Unless you’re very familiar with plains-dwelling animals, you’d probably never peg the Richardson’s ground squirrel as a relative of the red squirrel or the grey squirrel. These mammals look much more like gophers or small prairie dogs. And they behave more like both: “ground squirrel” is an incredibly apt common name given how much of their lives these critters spend underground! (It’s a lot—see below.)
Ground squirrels vs. tree squirrels
The species was named after the Scottish naturalist Sir John Richardson. Looks-wise, they have larger bodies but much smaller tails than their tree squirrel relatives. (Tree squirrels need bushy tails to help with balance.) A ground squirrel’s skinny tail is almost constantly twitching, like a tiny whip—it’s one reason why they’re nicknamed “flickertails.” Their ears, meanwhile, are so flat that they appear mashed into either side of the head.
When do they hibernate?
The Richardson’s ground squirrel spends up to eight months hibernating. Adults emerge from their dens—in Canada, dug into open meadows and plains in the prairie provinces—between February and March. They return underground by mid-June at the latest. Juvenile squirrels spend a little less time in hibernation—between five and seven months. But even when the squirrels are not hibernating, they’re still only aboveground for eight to 10 hours of the day. An individual Richardson’s ground squirrel spends a mere 15 per cent of its existence on the surface. (Imagine living 85 per cent of your life in the basement.)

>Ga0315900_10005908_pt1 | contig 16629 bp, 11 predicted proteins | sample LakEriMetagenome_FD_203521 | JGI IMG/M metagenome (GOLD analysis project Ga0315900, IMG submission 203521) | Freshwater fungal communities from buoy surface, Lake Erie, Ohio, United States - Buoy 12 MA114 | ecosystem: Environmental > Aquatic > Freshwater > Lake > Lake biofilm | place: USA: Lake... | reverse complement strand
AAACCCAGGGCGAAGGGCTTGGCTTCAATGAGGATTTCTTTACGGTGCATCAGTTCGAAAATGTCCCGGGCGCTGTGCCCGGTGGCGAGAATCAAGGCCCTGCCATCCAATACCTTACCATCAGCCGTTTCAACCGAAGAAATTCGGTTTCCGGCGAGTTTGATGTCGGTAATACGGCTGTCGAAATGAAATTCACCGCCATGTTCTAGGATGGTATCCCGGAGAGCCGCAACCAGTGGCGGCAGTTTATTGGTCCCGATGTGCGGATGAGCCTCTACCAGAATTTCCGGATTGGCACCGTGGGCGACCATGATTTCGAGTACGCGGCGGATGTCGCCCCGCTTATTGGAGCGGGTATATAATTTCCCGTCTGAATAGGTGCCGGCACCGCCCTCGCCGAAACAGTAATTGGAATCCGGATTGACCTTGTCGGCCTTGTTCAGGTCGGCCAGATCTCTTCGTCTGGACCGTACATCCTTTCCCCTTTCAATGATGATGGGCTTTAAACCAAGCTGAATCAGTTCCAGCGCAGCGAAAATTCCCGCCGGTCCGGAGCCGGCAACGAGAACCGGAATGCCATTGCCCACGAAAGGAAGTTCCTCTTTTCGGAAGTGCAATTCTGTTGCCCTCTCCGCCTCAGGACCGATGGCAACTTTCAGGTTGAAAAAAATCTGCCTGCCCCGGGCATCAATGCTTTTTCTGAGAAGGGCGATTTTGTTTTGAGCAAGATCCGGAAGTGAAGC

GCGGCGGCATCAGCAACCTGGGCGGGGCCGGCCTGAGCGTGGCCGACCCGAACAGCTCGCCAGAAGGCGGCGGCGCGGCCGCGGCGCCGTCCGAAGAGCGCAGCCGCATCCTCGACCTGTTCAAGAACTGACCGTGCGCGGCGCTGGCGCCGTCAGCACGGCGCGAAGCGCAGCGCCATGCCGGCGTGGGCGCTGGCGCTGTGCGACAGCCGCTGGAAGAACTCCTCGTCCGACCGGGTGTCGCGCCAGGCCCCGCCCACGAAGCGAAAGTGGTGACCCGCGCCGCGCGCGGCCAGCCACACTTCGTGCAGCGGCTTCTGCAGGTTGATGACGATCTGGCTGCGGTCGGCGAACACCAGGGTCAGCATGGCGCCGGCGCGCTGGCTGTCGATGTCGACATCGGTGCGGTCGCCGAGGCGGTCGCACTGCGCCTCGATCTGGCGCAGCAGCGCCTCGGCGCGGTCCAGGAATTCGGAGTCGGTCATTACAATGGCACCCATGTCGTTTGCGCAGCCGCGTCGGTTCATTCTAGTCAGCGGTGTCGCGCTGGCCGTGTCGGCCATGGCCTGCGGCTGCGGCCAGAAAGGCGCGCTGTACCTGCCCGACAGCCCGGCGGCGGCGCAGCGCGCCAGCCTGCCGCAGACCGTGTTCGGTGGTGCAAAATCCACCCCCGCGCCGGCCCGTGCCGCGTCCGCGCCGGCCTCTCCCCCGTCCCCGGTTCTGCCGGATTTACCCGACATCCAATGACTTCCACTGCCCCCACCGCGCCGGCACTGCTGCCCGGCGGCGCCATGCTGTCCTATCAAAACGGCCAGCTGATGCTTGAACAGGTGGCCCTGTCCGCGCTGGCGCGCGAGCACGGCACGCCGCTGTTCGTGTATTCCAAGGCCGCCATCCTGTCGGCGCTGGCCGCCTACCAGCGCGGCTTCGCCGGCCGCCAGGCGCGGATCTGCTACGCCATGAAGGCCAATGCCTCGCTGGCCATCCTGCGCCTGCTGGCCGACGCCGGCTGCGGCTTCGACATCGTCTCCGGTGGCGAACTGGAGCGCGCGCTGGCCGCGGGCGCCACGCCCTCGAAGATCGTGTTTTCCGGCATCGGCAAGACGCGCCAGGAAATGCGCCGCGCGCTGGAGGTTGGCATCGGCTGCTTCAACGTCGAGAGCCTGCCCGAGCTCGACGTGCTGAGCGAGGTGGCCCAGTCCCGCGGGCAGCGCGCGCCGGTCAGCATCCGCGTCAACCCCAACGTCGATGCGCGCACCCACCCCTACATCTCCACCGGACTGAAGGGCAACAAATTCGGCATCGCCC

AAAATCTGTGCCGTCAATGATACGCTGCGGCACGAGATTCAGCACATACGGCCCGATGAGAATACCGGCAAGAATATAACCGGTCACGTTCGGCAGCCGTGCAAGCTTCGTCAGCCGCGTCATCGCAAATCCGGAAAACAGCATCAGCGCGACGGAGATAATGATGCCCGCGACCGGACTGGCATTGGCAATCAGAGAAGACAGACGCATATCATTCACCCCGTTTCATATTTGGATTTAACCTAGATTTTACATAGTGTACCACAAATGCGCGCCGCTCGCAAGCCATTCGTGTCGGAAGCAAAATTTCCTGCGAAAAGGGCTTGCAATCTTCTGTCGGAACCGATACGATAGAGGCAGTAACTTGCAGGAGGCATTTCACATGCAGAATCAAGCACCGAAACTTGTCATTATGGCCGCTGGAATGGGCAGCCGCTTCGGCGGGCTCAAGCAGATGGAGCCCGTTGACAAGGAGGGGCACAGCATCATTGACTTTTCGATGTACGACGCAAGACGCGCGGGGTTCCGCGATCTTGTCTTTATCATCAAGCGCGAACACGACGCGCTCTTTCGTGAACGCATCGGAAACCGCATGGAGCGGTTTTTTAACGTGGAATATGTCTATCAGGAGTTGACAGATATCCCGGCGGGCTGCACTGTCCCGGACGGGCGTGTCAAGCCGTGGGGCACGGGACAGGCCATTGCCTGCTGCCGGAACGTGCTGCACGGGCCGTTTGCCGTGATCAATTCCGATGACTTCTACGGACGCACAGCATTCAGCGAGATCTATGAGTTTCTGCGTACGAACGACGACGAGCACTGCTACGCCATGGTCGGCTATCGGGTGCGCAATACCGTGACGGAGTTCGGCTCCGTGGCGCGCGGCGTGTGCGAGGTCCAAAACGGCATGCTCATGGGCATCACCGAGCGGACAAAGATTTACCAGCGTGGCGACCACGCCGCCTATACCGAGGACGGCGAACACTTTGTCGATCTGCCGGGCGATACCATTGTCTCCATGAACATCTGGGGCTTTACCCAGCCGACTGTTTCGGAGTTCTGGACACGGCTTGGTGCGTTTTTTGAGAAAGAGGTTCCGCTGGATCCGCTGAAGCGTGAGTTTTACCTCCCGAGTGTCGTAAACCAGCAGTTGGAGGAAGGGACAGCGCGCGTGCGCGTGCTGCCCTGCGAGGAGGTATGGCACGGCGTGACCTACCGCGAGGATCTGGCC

Ground squirrel dens provide digs for other prairie dwellers
Richardson’s ground squirrel burrows play an important role in the lives of other denning creatures. Mice, voles, burrowing owls, badgers—they enlarge the holes to suit their bigger bodies—plus salamanders and invertebrates repurpose empty dens. Even bumblebees nest in ground squirrel homes.
When do ground squirrels reproduce?
Squirrels mate soon after they emerge from hibernation in early spring. Females all give birth around the same time, so the population explodes all at once. But it can crash just as quickly: mortality is especially high with this species, thanks to prairie predators such as hawks, falcons, eagles, weasels, and rattlesnakes. About 50 to 70 per cent of babies don’t live long enough to reproduce (at about a year old). Despite this, it’s common to spot both adults and babies in Manitoba, Saskatchewan, and Alberta—at least, it’s more common to spot them than it is to spot other grassland mammals. They’re bold, and will happily approach people, looking for handouts. Cheeky!